• It can be combined with lemon balm and lemon verbena for additional benefits.

 

Fun Magical Uses


  • Calendula is an important herb in light, fire, and sun magic.

  • It gives strength to spells and enchantments.

  • As a sun herb, it brings confidence and respect.

  • Adding it to the bath before important meetings or wearing it as perfume enhances its effects.

  • Seeds sown at the doorstep can solve misunderstandings and encourage affection between lovers.

  • Calendula petals are commonly used in marriage ceremonies to bestow luck upon the newlyweds and protect them from envy.

  • Calendula flowers are used in divination, prophecy, and dream magic.

  • They can be burned at the altar or kept in a bag under the pillow to access psychic powers, aid in lucid dreaming, and perceive auras.

  • Fey creatures are often drawn to calendula, and fresh flowers are a valuable offering in deals with them.

  • Mixed with rosewater, hollyhock, hazel, and thyme, calendula flowers make an ointment that allows one to see invisible creatures and look through illusions and fey glamours.


Precautions and Contraindications


Do not use calendula internally during pregnancy. Remember, it is an emmenagogue and can be used to stimulate menses. 


Also, since calendula is in the aster family, it might cause a reaction with people who are highly sensitive to plants like ragweed and chamomile; this possibility is rare, but sensitive individuals should proceed with caution when taking calendula for the first time. 


Rare incidences of allergic contact dermatitis have occurred with the topical use of calendula.


Crafting the Lymphatic Support Tincture


To create this lymphatic support tincture, you'll need equal parts of fresh cleavers, violet, and calendula. 


If you'd like, rinse the herbs thoroughly to remove dirt or debris. Chop and combine the herbs in a glass jar, filling it about 3/4 of the way. Be careful not to pack them too tightly. My mentor says "make it like a fairy bed".


Cover them with alcohol, such as vodka or brandy, filling the jar to the brim. Seal the jar tightly and let it sit for 4-6 weeks, shaking it occasionally. 


After the infusion period, strain the liquid through a fine mesh strainer or cheesecloth, squeezing the herbs to extract all the liquid. Store the tincture in a dark glass bottle. I recommend a bottle with a dropper cap for easier dosing.


Don't forget to label your bottle with the name, date, and ingredients. Store it in a cool dark place away from heat and sunlight.


The recommended dosage for adults (around 150 lbs) is 1-2 dropperfuls, 2-3 times daily. Always follow recommended dosage guidelines or consult with a pro for more personalized advice.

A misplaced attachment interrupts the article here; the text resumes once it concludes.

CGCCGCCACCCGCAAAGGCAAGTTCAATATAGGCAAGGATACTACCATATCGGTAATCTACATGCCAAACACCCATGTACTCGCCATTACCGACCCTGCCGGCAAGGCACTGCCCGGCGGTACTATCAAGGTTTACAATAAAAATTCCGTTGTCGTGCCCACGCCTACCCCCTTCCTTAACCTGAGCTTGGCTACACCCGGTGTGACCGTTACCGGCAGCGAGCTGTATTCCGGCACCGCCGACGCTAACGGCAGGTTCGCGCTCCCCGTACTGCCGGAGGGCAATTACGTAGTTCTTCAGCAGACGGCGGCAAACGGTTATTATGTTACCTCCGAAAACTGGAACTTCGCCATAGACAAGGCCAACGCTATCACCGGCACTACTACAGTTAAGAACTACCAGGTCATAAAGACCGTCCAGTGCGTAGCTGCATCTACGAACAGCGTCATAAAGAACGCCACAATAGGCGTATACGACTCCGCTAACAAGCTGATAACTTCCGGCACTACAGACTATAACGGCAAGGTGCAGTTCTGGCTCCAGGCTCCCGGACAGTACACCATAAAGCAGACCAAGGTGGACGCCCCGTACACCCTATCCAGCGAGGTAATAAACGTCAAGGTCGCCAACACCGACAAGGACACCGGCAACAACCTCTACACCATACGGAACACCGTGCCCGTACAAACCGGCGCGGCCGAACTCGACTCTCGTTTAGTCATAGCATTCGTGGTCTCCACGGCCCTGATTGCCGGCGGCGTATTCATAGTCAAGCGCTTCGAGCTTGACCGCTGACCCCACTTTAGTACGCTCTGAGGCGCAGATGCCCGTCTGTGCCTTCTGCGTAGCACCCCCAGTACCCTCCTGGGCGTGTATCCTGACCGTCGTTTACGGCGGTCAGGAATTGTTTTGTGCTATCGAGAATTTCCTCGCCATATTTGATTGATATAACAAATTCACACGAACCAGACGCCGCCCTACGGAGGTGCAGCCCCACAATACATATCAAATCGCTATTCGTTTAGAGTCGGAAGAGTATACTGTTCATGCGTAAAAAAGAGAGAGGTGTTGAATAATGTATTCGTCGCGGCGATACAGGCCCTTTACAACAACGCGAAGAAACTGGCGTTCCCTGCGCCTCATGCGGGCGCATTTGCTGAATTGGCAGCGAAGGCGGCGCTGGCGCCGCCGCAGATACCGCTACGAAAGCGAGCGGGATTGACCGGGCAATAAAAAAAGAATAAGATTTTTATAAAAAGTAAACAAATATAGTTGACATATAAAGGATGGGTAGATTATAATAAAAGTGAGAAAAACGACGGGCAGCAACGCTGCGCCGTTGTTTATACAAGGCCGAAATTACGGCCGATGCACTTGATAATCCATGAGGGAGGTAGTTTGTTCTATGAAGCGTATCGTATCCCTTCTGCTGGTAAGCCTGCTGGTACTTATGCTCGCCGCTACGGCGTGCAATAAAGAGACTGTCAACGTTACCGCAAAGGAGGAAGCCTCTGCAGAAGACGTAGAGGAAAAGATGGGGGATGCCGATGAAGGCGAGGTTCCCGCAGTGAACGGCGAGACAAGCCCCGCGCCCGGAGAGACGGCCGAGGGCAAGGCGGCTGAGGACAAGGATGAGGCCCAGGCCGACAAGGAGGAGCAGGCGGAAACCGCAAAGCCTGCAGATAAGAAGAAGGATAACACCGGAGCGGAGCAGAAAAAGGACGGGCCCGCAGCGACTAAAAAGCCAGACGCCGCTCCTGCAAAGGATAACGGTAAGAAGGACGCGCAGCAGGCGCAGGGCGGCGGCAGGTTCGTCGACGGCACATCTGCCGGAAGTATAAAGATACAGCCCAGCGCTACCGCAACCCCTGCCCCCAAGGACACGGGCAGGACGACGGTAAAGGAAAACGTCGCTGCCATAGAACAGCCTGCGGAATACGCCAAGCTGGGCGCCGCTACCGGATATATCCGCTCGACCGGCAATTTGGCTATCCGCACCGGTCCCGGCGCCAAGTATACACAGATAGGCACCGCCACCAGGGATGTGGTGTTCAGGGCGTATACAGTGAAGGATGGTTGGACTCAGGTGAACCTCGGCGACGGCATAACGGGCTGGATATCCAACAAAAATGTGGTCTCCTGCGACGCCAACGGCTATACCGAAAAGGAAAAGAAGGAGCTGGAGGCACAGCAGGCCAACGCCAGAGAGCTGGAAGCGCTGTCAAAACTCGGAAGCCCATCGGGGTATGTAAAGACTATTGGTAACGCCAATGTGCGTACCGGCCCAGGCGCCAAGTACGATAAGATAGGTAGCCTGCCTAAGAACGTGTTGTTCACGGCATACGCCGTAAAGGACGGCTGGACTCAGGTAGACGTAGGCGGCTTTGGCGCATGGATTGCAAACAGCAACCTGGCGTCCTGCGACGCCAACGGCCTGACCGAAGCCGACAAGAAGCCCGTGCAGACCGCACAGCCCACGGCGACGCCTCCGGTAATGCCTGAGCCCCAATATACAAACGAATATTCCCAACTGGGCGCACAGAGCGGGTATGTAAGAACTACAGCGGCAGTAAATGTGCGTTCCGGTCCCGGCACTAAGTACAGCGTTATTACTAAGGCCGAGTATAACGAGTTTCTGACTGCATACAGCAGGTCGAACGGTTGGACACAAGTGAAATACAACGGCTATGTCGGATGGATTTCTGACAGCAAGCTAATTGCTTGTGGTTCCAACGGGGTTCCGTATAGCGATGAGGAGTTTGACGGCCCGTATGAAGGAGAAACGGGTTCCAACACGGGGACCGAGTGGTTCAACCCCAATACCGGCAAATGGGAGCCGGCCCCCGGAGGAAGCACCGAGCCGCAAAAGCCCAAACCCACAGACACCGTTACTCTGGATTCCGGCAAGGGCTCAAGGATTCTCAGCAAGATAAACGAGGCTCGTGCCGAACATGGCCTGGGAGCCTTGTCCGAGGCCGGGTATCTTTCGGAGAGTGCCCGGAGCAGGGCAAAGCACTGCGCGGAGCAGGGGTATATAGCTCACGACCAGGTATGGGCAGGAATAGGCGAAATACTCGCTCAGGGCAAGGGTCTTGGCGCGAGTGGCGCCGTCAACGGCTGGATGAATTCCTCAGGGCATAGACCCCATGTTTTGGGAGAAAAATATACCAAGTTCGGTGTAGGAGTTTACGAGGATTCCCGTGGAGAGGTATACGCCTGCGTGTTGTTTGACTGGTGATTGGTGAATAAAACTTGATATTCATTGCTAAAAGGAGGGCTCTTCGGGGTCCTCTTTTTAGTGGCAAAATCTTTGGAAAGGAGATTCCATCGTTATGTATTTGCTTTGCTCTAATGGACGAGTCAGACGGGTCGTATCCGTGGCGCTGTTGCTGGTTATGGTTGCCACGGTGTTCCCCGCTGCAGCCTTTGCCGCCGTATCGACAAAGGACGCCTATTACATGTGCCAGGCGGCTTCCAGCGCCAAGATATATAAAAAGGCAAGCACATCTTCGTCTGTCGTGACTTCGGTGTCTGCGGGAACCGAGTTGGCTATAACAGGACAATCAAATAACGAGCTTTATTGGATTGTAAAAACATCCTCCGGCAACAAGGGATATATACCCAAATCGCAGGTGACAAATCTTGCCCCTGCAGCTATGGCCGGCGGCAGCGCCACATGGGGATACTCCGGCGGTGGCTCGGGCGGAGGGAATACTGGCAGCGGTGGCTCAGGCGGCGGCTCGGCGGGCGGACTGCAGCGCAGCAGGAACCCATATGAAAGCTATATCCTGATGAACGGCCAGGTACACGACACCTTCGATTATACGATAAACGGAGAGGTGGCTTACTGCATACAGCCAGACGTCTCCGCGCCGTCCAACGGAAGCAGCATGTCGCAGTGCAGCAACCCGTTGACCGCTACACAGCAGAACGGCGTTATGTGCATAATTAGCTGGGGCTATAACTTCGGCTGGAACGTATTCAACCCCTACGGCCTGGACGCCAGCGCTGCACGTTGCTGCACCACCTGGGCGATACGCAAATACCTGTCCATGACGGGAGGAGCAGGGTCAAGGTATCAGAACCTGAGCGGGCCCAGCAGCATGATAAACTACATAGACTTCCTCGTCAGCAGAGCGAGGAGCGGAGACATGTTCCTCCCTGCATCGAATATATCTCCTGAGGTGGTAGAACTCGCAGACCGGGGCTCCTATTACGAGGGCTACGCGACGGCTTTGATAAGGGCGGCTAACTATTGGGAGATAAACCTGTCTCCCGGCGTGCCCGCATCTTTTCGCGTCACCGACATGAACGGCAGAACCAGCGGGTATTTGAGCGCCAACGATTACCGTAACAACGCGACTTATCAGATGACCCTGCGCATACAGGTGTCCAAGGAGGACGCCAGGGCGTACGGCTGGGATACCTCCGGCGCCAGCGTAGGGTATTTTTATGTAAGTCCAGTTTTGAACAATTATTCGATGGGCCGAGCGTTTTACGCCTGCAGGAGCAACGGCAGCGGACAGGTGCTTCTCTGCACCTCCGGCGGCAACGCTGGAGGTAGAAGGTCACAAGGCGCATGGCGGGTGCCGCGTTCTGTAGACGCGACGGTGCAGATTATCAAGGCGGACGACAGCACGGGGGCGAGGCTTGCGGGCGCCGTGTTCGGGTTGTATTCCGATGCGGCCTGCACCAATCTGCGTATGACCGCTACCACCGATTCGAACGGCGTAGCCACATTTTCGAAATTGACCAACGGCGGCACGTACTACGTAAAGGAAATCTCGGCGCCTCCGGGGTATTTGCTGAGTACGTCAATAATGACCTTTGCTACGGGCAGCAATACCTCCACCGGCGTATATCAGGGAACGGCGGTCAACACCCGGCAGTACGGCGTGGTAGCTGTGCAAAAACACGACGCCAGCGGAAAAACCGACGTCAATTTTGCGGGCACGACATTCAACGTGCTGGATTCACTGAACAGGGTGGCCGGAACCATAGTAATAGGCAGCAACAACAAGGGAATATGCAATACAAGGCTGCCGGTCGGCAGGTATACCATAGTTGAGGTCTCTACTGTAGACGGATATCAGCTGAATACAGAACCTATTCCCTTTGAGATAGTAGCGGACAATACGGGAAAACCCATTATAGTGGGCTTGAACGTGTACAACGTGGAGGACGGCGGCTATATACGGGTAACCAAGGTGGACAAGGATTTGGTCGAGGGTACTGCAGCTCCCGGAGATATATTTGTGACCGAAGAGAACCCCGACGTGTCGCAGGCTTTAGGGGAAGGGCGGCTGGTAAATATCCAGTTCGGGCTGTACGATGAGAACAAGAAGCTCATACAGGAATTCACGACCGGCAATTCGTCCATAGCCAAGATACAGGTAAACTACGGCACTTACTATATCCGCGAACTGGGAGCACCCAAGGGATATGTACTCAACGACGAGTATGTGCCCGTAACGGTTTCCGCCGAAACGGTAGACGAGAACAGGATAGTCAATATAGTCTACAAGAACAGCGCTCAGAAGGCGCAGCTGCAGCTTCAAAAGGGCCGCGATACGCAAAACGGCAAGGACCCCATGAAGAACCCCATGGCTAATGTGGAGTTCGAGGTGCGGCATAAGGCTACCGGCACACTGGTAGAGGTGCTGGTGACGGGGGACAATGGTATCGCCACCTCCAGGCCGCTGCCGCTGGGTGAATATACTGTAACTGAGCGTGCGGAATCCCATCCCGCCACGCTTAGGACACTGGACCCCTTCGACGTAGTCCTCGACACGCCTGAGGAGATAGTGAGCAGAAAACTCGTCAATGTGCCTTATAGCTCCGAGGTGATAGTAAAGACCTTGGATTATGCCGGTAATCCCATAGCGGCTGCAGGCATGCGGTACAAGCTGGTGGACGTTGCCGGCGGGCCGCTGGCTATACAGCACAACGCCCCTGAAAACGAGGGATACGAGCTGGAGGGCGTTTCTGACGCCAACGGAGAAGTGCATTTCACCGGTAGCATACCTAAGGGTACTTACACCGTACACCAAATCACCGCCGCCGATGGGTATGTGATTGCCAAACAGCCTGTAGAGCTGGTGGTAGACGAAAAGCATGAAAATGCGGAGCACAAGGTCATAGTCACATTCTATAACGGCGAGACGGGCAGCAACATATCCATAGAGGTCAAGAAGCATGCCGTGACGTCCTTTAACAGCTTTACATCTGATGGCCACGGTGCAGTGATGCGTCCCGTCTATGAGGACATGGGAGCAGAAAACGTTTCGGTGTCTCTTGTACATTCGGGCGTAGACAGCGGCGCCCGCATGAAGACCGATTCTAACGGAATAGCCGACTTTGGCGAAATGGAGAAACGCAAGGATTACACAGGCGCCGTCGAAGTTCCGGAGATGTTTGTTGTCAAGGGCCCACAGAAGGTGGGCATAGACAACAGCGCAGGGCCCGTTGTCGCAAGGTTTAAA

The Benefits of Lymphatic Drainage Massage


In addition to herbal support, lymphatic drainage massage can further enhance lymphatic function and overall well-being. 


This specialized massage technique involves gentle, rhythmic movements that stimulate lymphatic flow and promote the removal of toxins and waste products from the body. 


The benefits of lymphatic massage include enhanced immune function, reduced swelling and inflammation, and relief from conditions such as lymphedema and cellulite. 


It's essential to seek out a qualified massage therapist trained in lymphatic drainage techniques to ensure safe and effective treatment.


Conclusion


Supporting our lymphatic system is essential for maintaining optimal health and well-being. 


By incorporating herbal remedies like the lymphatic support tincture and lymphatic drainage massage into our wellness routines, we can promote lymphatic health and enhance our body's natural detoxification processes. 


Whether foraging for herbs in the wild or seeking professional massage therapy, let's take proactive steps to nurture our lymphatic system and support our overall vitality.


Stay magical, my friends!


~ Melody


Sources I used for this blog post:


As before, I’ve added photos of each plant here, but I would highly recommend finding a good resource for identification of any plants you plan to forage and consume. Never consume a plant that you are not 100% confident in your identification of, and always avoid foraging where poisons like pesticides or weed killers may have been sprayed.


*It's important to note that while herbs are generally considered safe for most people when consumed in moderate amounts, individuals with certain medical conditions or those taking medications should consult with a healthcare professional before using them therapeutically. Additionally, pregnant women should exercise caution and seek medical advice before using herbal supplements, as their safety during pregnancy has not been extensively studied.